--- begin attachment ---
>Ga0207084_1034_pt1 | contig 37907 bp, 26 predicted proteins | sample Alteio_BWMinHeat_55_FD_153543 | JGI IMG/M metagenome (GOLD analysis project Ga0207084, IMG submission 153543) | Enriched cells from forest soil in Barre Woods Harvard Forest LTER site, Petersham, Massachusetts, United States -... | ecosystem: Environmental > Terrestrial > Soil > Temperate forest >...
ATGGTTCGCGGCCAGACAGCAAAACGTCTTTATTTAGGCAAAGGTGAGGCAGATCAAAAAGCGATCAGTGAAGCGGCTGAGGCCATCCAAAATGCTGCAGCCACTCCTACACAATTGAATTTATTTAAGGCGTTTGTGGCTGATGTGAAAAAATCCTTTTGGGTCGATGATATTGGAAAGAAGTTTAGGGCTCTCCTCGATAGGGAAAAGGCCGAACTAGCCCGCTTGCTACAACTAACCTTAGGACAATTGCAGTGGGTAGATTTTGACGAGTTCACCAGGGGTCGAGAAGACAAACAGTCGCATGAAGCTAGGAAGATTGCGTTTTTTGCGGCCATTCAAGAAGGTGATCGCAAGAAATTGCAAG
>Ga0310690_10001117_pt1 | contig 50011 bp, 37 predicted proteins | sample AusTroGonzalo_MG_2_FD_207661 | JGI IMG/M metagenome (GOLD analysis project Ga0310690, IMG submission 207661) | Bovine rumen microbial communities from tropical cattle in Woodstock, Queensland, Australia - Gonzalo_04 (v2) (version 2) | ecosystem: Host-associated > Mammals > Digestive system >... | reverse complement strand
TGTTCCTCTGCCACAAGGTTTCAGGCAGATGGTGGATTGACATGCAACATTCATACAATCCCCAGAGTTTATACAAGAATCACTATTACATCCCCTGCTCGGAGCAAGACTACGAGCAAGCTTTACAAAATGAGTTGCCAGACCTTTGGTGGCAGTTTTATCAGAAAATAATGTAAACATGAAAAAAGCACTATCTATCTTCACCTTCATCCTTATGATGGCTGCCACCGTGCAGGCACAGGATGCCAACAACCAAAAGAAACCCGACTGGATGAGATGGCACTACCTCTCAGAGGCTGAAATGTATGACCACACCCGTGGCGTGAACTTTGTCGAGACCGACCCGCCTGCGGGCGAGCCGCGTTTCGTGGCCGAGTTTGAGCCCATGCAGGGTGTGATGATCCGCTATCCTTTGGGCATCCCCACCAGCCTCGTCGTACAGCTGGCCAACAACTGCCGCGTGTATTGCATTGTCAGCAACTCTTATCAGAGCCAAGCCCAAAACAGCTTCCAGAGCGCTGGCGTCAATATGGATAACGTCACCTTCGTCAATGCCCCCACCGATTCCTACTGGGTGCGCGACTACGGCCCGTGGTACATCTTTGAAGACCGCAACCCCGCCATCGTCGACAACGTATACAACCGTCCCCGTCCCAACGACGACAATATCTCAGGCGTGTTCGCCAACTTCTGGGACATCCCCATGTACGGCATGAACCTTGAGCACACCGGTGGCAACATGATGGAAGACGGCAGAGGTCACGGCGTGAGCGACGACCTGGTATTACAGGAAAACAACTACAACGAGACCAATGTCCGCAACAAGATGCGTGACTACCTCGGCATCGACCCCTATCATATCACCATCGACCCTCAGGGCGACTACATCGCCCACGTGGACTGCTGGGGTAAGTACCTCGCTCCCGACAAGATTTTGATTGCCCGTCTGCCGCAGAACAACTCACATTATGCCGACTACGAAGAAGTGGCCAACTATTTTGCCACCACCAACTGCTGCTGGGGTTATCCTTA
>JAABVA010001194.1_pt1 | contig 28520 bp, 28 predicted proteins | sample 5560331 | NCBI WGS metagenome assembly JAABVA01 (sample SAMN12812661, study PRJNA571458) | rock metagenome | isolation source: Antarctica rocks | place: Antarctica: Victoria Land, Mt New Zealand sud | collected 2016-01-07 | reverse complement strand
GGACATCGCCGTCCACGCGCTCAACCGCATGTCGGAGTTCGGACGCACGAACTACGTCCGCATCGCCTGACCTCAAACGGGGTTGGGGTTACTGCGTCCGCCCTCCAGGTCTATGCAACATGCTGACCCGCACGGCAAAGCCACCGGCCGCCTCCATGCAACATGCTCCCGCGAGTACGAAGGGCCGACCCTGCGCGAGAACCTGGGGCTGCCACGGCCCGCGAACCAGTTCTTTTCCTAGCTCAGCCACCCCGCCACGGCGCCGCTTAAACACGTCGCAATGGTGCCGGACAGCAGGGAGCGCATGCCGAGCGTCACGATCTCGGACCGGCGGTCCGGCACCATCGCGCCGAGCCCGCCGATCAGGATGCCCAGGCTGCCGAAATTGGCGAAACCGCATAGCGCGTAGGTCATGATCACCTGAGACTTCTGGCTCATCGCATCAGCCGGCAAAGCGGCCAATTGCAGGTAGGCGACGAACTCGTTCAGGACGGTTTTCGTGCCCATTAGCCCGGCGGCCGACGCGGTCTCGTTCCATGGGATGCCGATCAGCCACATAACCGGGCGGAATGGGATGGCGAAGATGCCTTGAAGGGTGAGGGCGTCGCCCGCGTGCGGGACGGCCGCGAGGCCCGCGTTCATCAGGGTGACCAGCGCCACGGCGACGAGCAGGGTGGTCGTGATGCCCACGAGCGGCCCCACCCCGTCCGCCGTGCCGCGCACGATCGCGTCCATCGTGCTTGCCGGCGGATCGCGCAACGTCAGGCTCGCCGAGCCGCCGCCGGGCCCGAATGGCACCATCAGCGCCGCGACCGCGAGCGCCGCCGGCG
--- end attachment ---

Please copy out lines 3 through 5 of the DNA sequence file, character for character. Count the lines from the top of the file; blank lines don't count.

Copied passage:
>Ga0310690_10001117_pt1 | contig 50011 bp, 37 predicted proteins | sample AusTroGonzalo_MG_2_FD_207661 | JGI IMG/M metagenome (GOLD analysis project Ga0310690, IMG submission 207661) | Bovine rumen microbial communities from tropical cattle in Woodstock, Queensland, Australia - Gonzalo_04 (v2) (version 2) | ecosystem: Host-associated > Mammals > Digestive system >... | reverse complement strand
TGTTCCTCTGCCACAAGGTTTCAGGCAGATGGTGGATTGACATGCAACATTCATACAATCCCCAGAGTTTATACAAGAATCACTATTACATCCCCTGCTCGGAGCAAGACTACGAGCAAGCTTTACAAAATGAGTTGCCAGACCTTTGGTGGCAGTTTTATCAGAAAATAATGTAAACATGAAAAAAGCACTATCTATCTTCACCTTCATCCTTATGATGGCTGCCACCGTGCAGGCACAGGATGCCAACAACCAAAAGAAACCCGACTGGATGAGATGGCACTACCTCTCAGAGGCTGAAATGTATGACCACACCCGTGGCGTGAACTTTGTCGAGACCGACCCGCCTGCGGGCGAGCCGCGTTTCGTGGCCGAGTTTGAGCCCATGCAGGGTGTGATGATCCGCTATCCTTTGGGCATCCCCACCAGCCTCGTCGTACAGCTGGCCAACAACTGCCGCGTGTATTGCATTGTCAGCAACTCTTATCAGAGCCAAGCCCAAAACAGCTTCCAGAGCGCTGGCGTCAATATGGATAACGTCACCTTCGTCAATGCCCCCACCGATTCCTACTGGGTGCGCGACTACGGCCCGTGGTACATCTTTGAAGACCGCAACCCCGCCATCGTCGACAACGTATACAACCGTCCCCGTCCCAACGACGACAATATCTCAGGCGTGTTCGCCAACTTCTGGGACATCCCCATGTACGGCATGAACCTTGAGCACACCGGTGGCAACATGATGGAAGACGGCAGAGGTCACGGCGTGAGCGACGACCTGGTATTACAGGAAAACAACTACAACGAGACCAATGTCCGCAACAAGATGCGTGACTACCTCGGCATCGACCCCTATCATATCACCATCGACCCTCAGGGCGACTACATCGCCCACGTGGACTGCTGGGGTAAGTACCTCGCTCCCGACAAGATTTTGATTGCCCGTCTGCCGCAGAACAACTCACATTATGCCGACTACGAAGAAGTGGCCAACTATTTTGCCACCACCAACTGCTGCTGGGGTTATCCTTA
>JAABVA010001194.1_pt1 | contig 28520 bp, 28 predicted proteins | sample 5560331 | NCBI WGS metagenome assembly JAABVA01 (sample SAMN12812661, study PRJNA571458) | rock metagenome | isolation source: Antarctica rocks | place: Antarctica: Victoria Land, Mt New Zealand sud | collected 2016-01-07 | reverse complement strand